Additionally, wool is fire resistant without the addition of chemicals. It does not easily ignite and will generally self extinguish quickly. This is due to both the chemical structure of wool and the fact that it naturally holds moisture. Therefore wool is a great choice for night time diapering when you consider it has both superior leak protection as well as fire resistant properties.
Here’s one of my personal favorite reasons to love wool- it can be good for skin! My daughter suffers from severe eczema, particularly on her legs. Anybody that deals with eczema knows you just can’t get enough moisture into that dry skin. One little trick I’ve learned to help with that is I use a good quality, unscented lanolin spray on the inside of her longies. Lanolin has great healing abilities and it does help keep her legs moisturized as well. Some people will try to tell you people with eczema should not wear wool at all because they are likely allergic. Truth is, most people allergic to wool are either sensitive to the type of wool (scratchier varieties) or the chemicals used in processing wool. Most wool used for diapering is the ultra fine variety and minimally processed without those chemicals. Also keep in mind TOO much lanolin will clog up those wonderful air pockets and that will do you no good at all.
If you are dealing with eczema, you might also be dealing with a dust mite allergy. Dust mites cannot tolerate the lanolin in wool. So no need to worry that just because you aren’t constantly washing your wool that you’ll have a breeding ground for dust mites. Allergy or not, that is a comforting thought ;).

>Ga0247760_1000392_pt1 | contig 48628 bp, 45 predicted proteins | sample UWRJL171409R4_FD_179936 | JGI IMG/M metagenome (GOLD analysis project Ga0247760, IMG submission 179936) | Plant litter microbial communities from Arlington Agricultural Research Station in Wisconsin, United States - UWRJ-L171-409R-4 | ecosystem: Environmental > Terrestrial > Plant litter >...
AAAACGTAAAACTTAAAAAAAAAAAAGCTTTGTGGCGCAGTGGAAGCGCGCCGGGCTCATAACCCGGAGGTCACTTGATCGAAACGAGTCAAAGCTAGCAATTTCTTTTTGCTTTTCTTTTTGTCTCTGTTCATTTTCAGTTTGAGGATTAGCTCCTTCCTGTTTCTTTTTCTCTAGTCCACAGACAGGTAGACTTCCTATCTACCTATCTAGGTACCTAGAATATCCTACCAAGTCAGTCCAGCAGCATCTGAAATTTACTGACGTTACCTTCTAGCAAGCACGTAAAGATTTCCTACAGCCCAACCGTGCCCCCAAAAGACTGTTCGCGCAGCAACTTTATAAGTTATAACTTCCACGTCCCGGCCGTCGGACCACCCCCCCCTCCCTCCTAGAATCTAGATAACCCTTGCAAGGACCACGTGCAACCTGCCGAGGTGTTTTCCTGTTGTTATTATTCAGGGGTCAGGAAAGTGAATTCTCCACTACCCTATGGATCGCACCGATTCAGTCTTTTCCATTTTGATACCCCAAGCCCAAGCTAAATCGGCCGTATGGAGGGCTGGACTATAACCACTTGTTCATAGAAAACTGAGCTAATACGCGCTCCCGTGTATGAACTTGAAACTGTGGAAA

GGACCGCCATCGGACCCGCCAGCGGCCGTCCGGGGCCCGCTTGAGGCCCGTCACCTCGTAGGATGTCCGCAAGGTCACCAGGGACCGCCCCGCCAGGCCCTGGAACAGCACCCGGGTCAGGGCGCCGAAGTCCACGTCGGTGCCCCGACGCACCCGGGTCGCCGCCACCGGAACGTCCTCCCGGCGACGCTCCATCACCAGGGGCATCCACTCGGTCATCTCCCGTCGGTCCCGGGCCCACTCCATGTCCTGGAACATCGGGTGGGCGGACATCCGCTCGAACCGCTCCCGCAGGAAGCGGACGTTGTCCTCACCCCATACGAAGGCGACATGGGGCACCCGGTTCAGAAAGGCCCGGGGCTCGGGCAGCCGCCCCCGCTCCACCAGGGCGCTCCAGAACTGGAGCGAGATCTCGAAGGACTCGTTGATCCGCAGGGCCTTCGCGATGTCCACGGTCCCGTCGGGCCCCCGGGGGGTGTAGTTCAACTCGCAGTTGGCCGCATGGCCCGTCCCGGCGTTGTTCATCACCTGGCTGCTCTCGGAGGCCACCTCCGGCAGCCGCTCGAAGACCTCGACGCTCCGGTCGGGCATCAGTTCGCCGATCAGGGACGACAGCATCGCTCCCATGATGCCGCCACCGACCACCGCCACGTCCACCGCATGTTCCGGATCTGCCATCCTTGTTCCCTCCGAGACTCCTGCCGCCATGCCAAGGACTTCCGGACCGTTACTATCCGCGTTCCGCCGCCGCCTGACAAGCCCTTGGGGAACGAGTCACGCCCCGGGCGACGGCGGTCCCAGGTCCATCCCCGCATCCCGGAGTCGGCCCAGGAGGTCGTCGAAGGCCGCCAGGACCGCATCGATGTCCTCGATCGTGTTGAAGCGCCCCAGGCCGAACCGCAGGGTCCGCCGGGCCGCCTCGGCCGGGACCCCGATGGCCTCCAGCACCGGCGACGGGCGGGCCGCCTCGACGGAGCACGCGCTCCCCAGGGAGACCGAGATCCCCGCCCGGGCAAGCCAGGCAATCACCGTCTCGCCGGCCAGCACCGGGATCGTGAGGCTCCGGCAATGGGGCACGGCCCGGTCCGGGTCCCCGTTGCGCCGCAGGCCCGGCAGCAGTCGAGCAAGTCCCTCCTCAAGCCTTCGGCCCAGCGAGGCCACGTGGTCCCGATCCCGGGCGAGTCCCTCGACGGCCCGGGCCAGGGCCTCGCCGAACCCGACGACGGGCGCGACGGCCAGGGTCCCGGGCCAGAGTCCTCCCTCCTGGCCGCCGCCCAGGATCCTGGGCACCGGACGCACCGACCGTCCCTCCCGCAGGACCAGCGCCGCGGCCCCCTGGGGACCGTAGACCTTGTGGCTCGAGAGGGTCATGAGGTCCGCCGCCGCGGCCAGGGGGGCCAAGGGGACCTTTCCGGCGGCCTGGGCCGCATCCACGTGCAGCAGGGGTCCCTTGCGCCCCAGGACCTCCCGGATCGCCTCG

Last but definitely not least, wool is darn cute and gives you that warm, fuzzy, “homey” feeling. Wool has been used for generations as diaper covers. There’s just something that feels good about carrying that tradition on in our modern, “newer is better”, world. If you’re into doing it yourself, you can have the added attraction of lovingly making (be it sewing, knitting, or crocheting) woolies for your baby. They might even become a family heirloom! There’s something special about making something that your baby can wear, especially when it will most likely attract a lot of compliments.
Sew it, knit it, crochet it- making woolies is fun!
If you’ve read this far I hope you are as convinced as I am that wool is the obvious choice for your diaper cover needs. At least give it a try if you haven’t already. You have nothing to lose and so much to gain! Of course, you may also find you too, have a new found addiction to all things wool!